(7) There is about a 50 percent non-treatment rate across all major companion animal species.
(8) There is about 10 percent uncertainty in even the best published estimates of disease incidence or prevalence in companion animals.
A “small number of animals” for each of the three major companion animal species can be calculated by incorporating these assumptions into the following formula:
[average companion animal drug development cost in dollars] - 1/3 = [minor use “going market” in dollars] ÷ [average drug treatment value in dollars for each species] = [a preliminary small number of animals] x 2 (untreated factor) + 13% (uncertainty factor) + (increase to “round” number) = [species specific “small number of animals”]
The agency recognizes that there is considerable variability within each of these assumptions. However, in order to consistently and fairly implement the designation provision of the MUMS act, FDA believes it is vital to establish one “small number” for each major species. The agency's task is to set these numbers so that they can be applied to a wide variety of requests for minor use designation. This is the same task that Congress undertook when it established by statute a threshold number of 200,000 for human orphan drugs (section 526(a)(2) of the act) (21 U.S.C. 360bb(a)(2)).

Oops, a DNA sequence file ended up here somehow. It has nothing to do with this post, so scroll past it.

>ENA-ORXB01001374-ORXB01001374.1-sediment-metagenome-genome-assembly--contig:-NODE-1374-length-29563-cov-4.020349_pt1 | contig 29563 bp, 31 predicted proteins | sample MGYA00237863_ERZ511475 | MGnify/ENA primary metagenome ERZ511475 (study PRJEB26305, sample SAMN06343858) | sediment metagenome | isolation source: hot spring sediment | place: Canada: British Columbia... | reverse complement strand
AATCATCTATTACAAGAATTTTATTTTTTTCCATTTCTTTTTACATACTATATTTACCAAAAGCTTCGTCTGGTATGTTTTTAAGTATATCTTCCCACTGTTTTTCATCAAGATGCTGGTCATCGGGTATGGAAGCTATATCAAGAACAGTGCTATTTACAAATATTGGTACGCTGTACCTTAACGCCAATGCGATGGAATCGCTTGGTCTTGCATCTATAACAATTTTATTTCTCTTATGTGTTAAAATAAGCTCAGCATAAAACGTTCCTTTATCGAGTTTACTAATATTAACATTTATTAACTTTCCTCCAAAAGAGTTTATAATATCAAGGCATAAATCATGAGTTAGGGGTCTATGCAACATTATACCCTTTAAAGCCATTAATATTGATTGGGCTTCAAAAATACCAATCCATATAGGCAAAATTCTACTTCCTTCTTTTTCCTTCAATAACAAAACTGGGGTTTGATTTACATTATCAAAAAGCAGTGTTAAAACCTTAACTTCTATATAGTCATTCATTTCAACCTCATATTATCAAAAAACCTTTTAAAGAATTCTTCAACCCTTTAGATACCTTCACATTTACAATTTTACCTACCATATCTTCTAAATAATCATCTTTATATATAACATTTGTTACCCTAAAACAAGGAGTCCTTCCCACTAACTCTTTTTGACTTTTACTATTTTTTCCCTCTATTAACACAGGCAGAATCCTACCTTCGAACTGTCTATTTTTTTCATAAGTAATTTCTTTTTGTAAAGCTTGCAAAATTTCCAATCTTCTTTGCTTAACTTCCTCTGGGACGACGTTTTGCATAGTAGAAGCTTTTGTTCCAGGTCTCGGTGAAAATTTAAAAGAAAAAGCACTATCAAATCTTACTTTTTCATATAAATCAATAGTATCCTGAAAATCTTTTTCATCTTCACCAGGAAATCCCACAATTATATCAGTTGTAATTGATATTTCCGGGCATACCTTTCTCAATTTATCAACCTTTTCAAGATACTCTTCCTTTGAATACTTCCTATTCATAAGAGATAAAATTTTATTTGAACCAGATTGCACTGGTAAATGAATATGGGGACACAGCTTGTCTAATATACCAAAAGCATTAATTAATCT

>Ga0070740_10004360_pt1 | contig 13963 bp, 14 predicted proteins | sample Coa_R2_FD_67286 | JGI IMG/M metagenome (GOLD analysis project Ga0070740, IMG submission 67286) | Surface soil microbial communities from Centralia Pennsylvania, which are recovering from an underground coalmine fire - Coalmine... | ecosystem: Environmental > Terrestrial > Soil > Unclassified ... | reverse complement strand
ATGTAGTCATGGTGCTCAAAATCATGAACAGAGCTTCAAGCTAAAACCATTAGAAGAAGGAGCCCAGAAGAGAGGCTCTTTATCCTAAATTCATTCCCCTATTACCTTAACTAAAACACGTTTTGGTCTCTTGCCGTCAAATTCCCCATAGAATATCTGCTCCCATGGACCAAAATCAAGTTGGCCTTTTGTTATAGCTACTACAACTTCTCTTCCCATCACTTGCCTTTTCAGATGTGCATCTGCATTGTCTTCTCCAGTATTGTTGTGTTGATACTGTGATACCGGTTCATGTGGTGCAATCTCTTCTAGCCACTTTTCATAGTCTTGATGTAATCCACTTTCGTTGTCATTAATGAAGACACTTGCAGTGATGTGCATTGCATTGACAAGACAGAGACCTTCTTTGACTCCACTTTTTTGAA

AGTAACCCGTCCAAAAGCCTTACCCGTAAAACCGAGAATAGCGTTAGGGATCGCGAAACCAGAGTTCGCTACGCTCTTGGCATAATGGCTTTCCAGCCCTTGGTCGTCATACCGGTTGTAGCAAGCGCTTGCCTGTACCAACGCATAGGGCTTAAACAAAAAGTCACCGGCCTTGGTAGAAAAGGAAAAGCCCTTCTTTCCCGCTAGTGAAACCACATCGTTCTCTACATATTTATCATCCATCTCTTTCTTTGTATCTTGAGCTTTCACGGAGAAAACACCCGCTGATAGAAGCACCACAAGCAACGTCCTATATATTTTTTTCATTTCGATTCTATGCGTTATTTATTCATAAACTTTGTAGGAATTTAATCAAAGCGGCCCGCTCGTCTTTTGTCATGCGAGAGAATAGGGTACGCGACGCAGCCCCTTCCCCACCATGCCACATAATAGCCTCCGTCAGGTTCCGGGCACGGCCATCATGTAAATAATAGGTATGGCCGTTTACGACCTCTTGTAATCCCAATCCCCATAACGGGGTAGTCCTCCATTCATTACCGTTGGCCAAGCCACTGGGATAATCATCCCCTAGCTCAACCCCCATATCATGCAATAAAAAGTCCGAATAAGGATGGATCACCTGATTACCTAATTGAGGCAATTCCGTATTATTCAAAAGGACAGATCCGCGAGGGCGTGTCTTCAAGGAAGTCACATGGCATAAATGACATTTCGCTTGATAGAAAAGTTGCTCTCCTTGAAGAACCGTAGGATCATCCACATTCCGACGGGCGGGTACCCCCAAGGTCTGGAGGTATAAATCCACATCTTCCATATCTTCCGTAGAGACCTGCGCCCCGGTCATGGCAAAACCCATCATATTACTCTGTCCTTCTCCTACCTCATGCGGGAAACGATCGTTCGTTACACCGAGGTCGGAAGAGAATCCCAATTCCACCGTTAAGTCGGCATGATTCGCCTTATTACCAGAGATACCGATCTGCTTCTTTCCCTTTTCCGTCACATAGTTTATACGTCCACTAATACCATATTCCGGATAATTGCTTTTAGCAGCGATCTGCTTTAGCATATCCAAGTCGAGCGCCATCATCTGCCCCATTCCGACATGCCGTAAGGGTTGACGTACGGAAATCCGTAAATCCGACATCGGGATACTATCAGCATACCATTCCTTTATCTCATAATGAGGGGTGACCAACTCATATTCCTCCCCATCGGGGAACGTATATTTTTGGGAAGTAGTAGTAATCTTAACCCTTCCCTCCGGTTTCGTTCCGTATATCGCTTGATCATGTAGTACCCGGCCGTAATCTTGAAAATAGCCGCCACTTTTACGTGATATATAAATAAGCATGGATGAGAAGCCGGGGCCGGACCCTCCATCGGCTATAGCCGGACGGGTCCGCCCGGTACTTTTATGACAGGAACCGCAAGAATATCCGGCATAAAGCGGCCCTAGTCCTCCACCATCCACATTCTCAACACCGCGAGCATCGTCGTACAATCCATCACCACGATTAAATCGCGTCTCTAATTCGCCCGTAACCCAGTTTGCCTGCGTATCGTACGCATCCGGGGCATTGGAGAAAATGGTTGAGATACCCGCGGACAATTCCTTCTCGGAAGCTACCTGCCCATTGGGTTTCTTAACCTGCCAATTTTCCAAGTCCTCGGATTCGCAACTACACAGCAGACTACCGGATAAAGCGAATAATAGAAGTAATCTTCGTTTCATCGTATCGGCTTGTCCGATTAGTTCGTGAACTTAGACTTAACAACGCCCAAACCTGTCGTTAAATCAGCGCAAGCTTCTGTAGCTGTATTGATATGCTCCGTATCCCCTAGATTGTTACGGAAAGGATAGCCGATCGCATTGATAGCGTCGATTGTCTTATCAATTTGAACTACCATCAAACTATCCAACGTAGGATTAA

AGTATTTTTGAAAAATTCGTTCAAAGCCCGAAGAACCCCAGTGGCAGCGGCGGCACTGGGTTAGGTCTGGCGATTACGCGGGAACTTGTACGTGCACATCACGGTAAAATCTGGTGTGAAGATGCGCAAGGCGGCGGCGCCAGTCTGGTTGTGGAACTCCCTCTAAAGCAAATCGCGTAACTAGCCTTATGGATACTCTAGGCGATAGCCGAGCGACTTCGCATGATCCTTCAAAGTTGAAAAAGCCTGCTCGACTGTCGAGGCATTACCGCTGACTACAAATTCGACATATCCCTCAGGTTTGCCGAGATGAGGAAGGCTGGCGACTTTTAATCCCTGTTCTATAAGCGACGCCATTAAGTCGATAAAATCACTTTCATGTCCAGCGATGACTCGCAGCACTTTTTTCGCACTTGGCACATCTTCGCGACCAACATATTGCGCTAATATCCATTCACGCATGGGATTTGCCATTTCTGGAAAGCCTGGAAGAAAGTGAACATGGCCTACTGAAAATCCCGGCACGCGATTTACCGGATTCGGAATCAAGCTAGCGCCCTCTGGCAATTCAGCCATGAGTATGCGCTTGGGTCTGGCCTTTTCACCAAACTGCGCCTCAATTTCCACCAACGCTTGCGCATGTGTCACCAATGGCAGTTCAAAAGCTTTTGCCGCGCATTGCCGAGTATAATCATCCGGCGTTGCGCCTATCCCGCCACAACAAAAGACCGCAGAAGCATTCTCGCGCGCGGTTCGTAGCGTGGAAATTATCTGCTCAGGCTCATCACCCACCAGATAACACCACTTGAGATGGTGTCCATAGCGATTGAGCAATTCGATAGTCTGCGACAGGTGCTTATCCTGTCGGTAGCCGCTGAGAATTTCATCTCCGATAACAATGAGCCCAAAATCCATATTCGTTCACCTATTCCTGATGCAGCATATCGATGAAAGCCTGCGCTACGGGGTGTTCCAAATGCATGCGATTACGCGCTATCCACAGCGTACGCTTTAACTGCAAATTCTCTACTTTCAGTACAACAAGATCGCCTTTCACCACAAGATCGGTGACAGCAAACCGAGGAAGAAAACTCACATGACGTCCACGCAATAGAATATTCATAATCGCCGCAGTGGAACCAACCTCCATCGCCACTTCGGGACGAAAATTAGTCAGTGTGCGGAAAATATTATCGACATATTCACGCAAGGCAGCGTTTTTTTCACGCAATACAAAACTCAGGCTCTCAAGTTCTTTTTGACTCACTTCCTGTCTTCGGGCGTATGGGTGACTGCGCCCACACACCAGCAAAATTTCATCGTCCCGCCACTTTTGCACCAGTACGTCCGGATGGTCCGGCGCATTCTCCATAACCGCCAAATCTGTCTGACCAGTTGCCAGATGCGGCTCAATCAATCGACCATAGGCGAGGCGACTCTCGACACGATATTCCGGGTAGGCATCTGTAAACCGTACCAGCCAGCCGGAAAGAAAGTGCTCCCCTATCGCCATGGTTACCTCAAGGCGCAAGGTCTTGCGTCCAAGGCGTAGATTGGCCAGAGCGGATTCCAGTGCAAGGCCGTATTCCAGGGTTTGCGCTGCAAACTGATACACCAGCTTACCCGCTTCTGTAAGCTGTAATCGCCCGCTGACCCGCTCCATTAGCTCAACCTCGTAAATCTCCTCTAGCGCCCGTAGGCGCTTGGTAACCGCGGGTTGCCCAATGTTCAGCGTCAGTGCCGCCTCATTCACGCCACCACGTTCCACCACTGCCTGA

Following this approach, the agency proposes defining “small numbers” for the major companion animal species as: 50,000 horses, 70,000 dogs, and 120,000 cats affected annually.
B. “Small Numbers” for Major Species of Food-Producing Animals
For the reasons discussed in Background section I.B. of this document, FDA is proposing to establish “small numbers” in a different manner for food-producing animals than for companion animals.
Just as it did with respect to establishing “small numbers” for companion animals, the agency looked for a benchmark to serve as a basis for quantifying a threshold small number for each food-producing major species. Consistent with comments received on the MUMS designation proposed rule (Refs. 1 and 3), the benchmark that the agency found to be most appropriate for food-producing animals is based on a comparison between major and minor food-producing species, and the minor food-producing species most directly comparable to major food-producing species with respect to drug development costs, animal husbandry, and the nature and scope of drug use is sheep.